Unemployment Response

Further to the latest ONS Unemployment figures, leading names have given their responses

Neil Carberry, Chief Executive of the Recruitment and Employment Confederation said:

“This morning’s data is no surprise. The employment rate has been buoyant because of the furlough scheme and has started to drop as it ends and employers are forced to make redundancies where they cannot be avoided. The pick-up in unemployment and spike in redundancies emphasises again that tackling rising unemployment needs a team effort from Government and businesses designed to help people transition to growing areas of the labour market. The increasing number of vacancies emphasises that jobs are being created, in line with what our Jobs Recovery Tracker has been saying. The situation is already very different to the period covered by the ONS – we’re counted 1.2 million job ads across the UK right now.

“The data underpins the importance of getting the winter right economically. Making sure we support demand in the economy and people unable to work should be our priority. This means supporting temporary workers affected by local lockdowns and looking at how to support all the businesses in the affected supply chains that stand to lose out. Cutting employers National Insurance contributions could help boost hiring and keep people in work. It’s important we also focus on measures that will affect the economy in the long-term, securing a Brexit deal that guarantees smooth trading relations with the EU which is essential for our economic stability.”

Gerwyn Davies, CIPD Senior Labour Market Adviser comments:

“Today’s figures show that male youth employment prospects are fading particularly fast in the face of the pandemic. And the worry is that the situation will get much worse, with employment prospects deteriorating rapidly across the board as the Job Retention Scheme closes alongside a swell of school leavers and new graduates who are currently seeking to enter the jobs market.

“What is clear is that much more immediate public investment for training and re-skilling is required above what has been announced to-date as part of the Government’s Lifetime Skills Guarantee. This would help workers in manual and elementary occupations in particular, who we know have suffered most from the pandemic develop the skills they need to compete for jobs in parts of the economy that continue to grow.”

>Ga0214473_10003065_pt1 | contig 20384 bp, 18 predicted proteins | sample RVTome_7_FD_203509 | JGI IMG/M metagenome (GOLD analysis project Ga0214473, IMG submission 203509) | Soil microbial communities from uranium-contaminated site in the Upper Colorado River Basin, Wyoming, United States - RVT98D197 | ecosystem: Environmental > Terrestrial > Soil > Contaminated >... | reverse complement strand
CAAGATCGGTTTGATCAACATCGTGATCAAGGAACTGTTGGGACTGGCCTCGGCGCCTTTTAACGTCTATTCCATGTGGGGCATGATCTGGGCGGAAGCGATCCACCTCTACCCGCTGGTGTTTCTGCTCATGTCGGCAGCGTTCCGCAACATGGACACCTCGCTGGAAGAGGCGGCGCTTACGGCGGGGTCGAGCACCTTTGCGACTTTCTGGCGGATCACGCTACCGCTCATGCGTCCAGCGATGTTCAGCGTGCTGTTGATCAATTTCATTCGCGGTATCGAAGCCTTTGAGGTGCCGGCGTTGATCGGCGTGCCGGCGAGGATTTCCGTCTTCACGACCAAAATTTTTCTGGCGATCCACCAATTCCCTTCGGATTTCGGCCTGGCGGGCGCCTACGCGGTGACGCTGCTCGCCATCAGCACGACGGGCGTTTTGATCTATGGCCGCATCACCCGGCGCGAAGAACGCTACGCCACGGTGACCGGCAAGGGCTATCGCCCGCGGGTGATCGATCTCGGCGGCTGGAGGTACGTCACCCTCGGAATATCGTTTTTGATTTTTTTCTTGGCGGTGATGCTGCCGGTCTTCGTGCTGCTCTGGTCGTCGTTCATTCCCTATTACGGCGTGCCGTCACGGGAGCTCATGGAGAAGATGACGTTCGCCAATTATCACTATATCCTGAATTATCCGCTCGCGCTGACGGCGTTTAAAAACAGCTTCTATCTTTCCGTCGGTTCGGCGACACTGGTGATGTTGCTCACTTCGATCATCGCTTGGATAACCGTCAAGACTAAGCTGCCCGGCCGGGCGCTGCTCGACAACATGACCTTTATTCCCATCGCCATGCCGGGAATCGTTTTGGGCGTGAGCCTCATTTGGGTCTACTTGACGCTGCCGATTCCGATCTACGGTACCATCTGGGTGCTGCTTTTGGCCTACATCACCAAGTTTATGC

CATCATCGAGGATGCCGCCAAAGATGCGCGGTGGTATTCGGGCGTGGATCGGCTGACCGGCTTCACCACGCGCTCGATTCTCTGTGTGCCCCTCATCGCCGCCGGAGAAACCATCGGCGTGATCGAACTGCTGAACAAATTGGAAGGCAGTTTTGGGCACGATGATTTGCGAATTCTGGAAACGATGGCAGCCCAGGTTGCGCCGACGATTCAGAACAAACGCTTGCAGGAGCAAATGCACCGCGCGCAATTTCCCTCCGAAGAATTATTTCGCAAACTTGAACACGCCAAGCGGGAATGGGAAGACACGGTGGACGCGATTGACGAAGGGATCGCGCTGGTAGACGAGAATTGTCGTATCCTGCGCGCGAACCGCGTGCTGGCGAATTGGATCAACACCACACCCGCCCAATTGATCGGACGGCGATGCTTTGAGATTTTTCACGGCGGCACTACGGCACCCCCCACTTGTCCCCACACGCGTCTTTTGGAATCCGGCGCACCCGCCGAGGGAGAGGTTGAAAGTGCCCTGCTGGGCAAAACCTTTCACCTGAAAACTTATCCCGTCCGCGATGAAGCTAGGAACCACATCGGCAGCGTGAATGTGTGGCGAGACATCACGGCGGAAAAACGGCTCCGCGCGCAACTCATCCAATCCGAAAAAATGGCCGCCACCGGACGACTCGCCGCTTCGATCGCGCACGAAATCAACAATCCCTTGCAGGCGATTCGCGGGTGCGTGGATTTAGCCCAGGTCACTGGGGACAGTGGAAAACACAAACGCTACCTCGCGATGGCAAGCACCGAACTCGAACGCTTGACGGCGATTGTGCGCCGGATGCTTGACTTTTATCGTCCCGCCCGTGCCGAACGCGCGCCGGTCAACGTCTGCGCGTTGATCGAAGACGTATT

IES Director Tony Wilson said:

Redundancies are growing at their fastest ever rate, doubling in the last three months alone.  This morning’s figures confirm that redundancies will peak higher in this recession than they did in the last crisis, and we’re still forecasting that there’ll be at least six hundred thousand lay-offs by the end of year.  So unfortunately the worst may well still be ahead of us.  Revisions to earlier estimates also show that the official measure of employment has fallen by nearly half a million since the pandemic began, which is the fastest fall in employment since 2009.  This is now starting to feed through into higher unemployment, which again is going to continue to rise through the autumn. There are some signs of improvement however in today’s data, with the most recent flash estimate for payroll employees showing that employment started to level off through September. While this is positive, with the coronavirus infections now rising strongly again it feels unlikely that we’ll start to see much growth in employment and hiring in the coming months.

Jack Kennedy, UK economist at the global job site Indeed, commented:

“The pandemic’s human cost, in jobs lost and livelihoods impacted, is slowly being laid bare. The number of people claiming benefits has surged to 2.7 million and two thirds of a million fewer people are working now compared to March.

“And yet for all that, this is far from a labour market in freefall. New jobs are being created, and in the three months to the end of September, the total number of vacancies jumped at a record-breaking pace.

“Indeed’s data shows that the sector burning brightest is construction. A mini-boom in building has seen the number of construction jobs listed on the site jump by 267% between May and the start of October.

“Other sectors seeing a rapid increase in recruitment include cleaning & sanitation, which saw vacancies rise by 148%, and production & manufacturing (up by 173%) during the same period.

“Nevertheless for all its encouraging signs, this remains a labour market shielded by an almighty, and temporary, fig leaf – the Government’s furlough scheme.

“With furlough due to end in just a few weeks and doubts about the effectiveness of its successor scheme, thousands of struggling employers are currently having to make agonising decisions about the viability of some of their staff’s jobs.”

 

 

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